|High shear (n = 3)||28.1 ± 4.1||8.5 ± 2.1||7.9 ± 0.1|
|Low shear (n = 4)||29.7 ± 7.9||6.7 ± 1.3||7.8 ± 1.2|
|.||SDF-1α .||MDC .||TARC .|
|(EC50; nmol/L chemokine)|
|High shear (n = 3)||28.1 ± 4.1||8.5 ± 2.1||7.9 ± 0.1|
|Low shear (n = 4)||29.7 ± 7.9||6.7 ± 1.3||7.8 ± 1.2|
Washed platelets were aggregated under either high-shear conditions in the quenched-flow system or under low-shear in stirred tubes as described in “Materials and methods.” Low levels of ADP (0.05 to 0.25 μM) were used to provide minimal aggregation in the absence of chemokine. EC50 values are means ± SE for different platelet preparations (n) and were calculated as given in “Materials and methods.”
Platelet adhesion to collagen and fibrinogen under high shear is stimulated by MDC, SDF-1, and TARC
We initially considered whether MDC or SDF-1 might enhance platelet adhesion under arterial flow conditions. Washed platelets were pumped over beads coated with basement-membrane type IV collagen or fibrinogen, for an adhesion time of 0.67 seconds, using a continuous-flow adhesion chamber under shear stresses ranging from 15 to 50 dyn/cm2.18 Approximately 40% to 50% of unstimulated platelets normally adhere to these proteins within this time,23 as assessed by measuring the loss of single particles in the effluent emerging from the column. The results illustrated in Figure 4A reveal that SDF-1 and MDC potentiated platelet adhesion to type IV collagen (P < .001) and to fibrinogen (Figure 4B;P < .001). Subsequent experiments with TARC showed that this chemokine stimulated adhesion to immobilized collagen type IV and to fibrinogen to an extent similar to that observed with MDC (data not shown).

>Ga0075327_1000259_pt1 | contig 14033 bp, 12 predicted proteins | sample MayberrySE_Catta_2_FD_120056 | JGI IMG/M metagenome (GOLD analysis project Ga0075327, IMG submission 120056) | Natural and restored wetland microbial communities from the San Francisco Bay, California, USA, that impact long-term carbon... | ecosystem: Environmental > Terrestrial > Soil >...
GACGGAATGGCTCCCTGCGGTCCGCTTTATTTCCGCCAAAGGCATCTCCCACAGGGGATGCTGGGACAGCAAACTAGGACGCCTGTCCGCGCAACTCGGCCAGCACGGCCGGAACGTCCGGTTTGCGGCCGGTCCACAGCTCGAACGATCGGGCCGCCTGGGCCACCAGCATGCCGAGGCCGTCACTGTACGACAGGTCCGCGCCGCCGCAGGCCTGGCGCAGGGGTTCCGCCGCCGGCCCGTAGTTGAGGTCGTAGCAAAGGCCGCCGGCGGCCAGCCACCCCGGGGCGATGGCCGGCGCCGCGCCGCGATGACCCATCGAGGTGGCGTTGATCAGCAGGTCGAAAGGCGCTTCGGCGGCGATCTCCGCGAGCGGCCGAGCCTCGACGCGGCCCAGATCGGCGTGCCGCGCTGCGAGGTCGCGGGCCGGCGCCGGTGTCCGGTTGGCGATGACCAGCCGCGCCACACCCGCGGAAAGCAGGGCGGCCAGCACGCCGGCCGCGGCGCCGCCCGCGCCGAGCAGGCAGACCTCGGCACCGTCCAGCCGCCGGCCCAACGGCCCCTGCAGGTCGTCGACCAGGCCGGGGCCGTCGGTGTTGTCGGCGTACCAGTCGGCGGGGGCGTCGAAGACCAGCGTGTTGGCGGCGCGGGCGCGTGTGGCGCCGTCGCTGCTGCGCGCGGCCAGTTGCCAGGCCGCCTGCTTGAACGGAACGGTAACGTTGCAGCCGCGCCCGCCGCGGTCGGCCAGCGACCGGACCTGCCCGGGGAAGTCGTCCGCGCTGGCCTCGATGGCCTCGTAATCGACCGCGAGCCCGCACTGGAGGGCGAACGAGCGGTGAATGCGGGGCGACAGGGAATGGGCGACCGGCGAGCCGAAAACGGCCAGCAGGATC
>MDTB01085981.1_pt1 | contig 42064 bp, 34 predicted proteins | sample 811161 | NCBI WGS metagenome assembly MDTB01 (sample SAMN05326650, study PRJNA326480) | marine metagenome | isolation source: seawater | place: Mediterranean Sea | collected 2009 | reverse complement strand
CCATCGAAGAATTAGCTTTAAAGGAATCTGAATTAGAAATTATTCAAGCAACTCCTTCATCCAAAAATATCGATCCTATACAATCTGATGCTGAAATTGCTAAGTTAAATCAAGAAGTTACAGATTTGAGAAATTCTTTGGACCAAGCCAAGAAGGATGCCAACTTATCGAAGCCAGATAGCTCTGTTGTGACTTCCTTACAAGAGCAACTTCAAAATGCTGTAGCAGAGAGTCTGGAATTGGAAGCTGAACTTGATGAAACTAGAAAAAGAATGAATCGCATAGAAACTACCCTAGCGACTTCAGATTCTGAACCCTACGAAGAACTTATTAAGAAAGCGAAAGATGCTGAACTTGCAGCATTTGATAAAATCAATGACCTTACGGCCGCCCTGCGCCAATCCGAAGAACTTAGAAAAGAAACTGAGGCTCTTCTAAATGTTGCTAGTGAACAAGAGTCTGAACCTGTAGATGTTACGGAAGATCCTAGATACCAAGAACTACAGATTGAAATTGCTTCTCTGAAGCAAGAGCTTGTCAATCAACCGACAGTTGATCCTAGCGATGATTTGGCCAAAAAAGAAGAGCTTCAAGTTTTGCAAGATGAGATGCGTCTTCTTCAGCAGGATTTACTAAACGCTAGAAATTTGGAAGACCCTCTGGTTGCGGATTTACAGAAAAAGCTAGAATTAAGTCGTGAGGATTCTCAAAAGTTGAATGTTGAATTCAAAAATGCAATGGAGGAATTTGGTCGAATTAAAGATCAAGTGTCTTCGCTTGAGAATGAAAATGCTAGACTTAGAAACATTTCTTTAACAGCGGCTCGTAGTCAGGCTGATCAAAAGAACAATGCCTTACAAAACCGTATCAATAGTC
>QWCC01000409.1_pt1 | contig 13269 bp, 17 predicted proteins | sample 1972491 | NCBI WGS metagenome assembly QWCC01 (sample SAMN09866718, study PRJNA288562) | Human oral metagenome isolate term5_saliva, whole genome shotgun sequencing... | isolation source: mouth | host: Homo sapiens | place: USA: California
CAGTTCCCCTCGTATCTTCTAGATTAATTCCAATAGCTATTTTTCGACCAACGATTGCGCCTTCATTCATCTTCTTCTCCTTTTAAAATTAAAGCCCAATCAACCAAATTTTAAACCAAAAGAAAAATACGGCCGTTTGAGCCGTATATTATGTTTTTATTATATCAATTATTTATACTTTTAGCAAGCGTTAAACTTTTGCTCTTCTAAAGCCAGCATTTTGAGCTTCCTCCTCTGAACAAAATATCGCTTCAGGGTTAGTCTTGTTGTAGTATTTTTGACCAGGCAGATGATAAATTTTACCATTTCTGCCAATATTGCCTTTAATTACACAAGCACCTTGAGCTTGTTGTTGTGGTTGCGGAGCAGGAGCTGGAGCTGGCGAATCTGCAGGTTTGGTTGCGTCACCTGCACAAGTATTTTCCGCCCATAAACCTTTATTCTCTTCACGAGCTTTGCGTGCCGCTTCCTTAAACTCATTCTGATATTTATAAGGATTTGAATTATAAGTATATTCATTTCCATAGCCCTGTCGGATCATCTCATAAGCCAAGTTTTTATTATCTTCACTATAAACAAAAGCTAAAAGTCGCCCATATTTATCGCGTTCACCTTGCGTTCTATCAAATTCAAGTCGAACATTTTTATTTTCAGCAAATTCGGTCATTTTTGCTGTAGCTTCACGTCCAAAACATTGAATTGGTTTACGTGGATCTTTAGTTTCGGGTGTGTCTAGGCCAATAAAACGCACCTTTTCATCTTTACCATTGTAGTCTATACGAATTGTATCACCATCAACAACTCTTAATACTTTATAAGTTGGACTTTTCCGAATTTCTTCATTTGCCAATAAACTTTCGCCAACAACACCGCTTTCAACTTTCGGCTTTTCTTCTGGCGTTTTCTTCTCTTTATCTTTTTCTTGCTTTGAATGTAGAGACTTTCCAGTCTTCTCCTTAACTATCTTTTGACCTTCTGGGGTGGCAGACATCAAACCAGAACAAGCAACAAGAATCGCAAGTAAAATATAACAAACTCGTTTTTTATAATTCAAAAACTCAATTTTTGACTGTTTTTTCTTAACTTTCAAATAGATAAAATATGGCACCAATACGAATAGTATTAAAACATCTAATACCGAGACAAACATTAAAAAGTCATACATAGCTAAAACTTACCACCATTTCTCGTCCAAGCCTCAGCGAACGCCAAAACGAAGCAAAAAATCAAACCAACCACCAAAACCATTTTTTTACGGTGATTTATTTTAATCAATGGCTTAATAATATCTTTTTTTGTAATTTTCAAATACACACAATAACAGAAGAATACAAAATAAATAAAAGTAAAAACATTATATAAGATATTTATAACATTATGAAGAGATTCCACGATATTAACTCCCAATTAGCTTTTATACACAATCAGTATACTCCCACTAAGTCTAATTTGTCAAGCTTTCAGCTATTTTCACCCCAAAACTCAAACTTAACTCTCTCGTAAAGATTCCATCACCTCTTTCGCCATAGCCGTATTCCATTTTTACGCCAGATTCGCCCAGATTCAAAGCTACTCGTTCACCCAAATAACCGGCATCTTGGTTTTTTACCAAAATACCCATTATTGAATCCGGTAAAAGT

Pre-exposure of the platelets to apyrase significantly blunted the subsequent ability of the chemokines to enhance adhesion to collagen or fibrinogen. Although these blocking effects of apyrase were generally similar to those evident during the low-shear experiments on platelet aggregation (Figure 2C), apyrase treatment did not completely prevent the stimulation of adhesion elicited by SDF-1 or MDC to collagen or fibrinogen SDF-1 (Figure 4A-B; P < .01). It should be emphasized that platelet adhesion to collagen was carried out in the absence of any fibrinogen and with Mg2+ as divalent cation in the medium, a condition in which the α2β1 integrin is the dominant receptor.18 In addition, the peptide GRGDSP was included in the incubation medium, when adhesion to collagen was studied, to block any fibrinogen-dependent aggregation by the αIIBβ3 integrin. Consequently, the ability of the chemokines to enhance adhesion is unlikely to reflect the occurrence of platelet aggregation.
Platelet intracellular calcium levels are increased by SDF-1, TARC, and MDC
Because the activation of platelet function is usually associated with increased levels of intracellular [Ca2+]i, we examined whether the exposure of platelets to MDC, TARC, or SDF-1 under the low-shear conditions described above (Figures 2, 3), would do the same. The data presented in Figure 5 reveal the chemokines MDC, TARC, and SDF-1, when acting in combination with low levels of ADP, caused modest transient increases in [Ca2+]iof some 100 to 300 nM above typical resting platelet levels of approximately 200 nM. This behavior was consistently observed for the 3 chemokines and the various donors tested. Low levels of ADP (0.05-0.10 μM) by themselves, or the individual chemokines, caused minimal increases in [Ca2+]i (less than 50 nM, Figure5A-C). However, this characteristic appeared to vary depending on the donor; most were poorly responsive. For preparations that were responsive, MDC and SDF-1 induced increases similar to those seen in Figure 5A-C, and preincubation of the platelet suspensions with apyrase completely eliminated the SDF-1 increase while only partially blocking the increase caused by MDC (data not shown).
Platelet morphology is altered by MDC and SDF-1